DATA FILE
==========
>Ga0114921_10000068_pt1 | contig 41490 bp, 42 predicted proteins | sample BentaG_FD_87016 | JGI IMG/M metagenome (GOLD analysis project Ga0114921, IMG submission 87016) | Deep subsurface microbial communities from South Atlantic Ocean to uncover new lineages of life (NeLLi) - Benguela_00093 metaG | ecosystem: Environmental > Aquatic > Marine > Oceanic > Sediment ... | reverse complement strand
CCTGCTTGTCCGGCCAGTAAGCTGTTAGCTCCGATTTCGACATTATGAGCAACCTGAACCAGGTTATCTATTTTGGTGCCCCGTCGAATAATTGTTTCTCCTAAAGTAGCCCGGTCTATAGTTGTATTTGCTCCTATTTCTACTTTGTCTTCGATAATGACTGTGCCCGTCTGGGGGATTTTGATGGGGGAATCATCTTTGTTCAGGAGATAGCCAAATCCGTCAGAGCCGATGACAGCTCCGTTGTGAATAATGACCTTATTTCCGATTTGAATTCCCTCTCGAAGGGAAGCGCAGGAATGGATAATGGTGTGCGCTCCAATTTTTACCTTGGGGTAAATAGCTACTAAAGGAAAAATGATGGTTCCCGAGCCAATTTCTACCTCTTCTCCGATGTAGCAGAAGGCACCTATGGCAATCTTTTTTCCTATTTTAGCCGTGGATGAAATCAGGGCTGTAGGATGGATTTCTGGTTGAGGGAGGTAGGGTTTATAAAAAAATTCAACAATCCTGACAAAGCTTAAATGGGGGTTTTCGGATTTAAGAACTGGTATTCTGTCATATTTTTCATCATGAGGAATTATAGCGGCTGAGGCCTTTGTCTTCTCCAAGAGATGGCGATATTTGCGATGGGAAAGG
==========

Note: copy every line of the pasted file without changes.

>Ga0114921_10000068_pt1 | contig 41490 bp, 42 predicted proteins | sample BentaG_FD_87016 | JGI IMG/M metagenome (GOLD analysis project Ga0114921, IMG submission 87016) | Deep subsurface microbial communities from South Atlantic Ocean to uncover new lineages of life (NeLLi) - Benguela_00093 metaG | ecosystem: Environmental > Aquatic > Marine > Oceanic > Sediment ... | reverse complement strand
CCTGCTTGTCCGGCCAGTAAGCTGTTAGCTCCGATTTCGACATTATGAGCAACCTGAACCAGGTTATCTATTTTGGTGCCCCGTCGAATAATTGTTTCTCCTAAAGTAGCCCGGTCTATAGTTGTATTTGCTCCTATTTCTACTTTGTCTTCGATAATGACTGTGCCCGTCTGGGGGATTTTGATGGGGGAATCATCTTTGTTCAGGAGATAGCCAAATCCGTCAGAGCCGATGACAGCTCCGTTGTGAATAATGACCTTATTTCCGATTTGAATTCCCTCTCGAAGGGAAGCGCAGGAATGGATAATGGTGTGCGCTCCAATTTTTACCTTGGGGTAAATAGCTACTAAAGGAAAAATGATGGTTCCCGAGCCAATTTCTACCTCTTCTCCGATGTAGCAGAAGGCACCTATGGCAATCTTTTTTCCTATTTTAGCCGTGGATGAAATCAGGGCTGTAGGATGGATTTCTGGTTGAGGGAGGTAGGGTTTATAAAAAAATTCAACAATCCTGACAAAGCTTAAATGGGGGTTTTCGGATTTAAGAACTGGTATTCTGTCATATTTTTCATCATGAGGAATTATAGCGGCTGAGGCCTTTGTCTTCTCCAAGAGATGGCGATATTTGCGATGGGAAAGG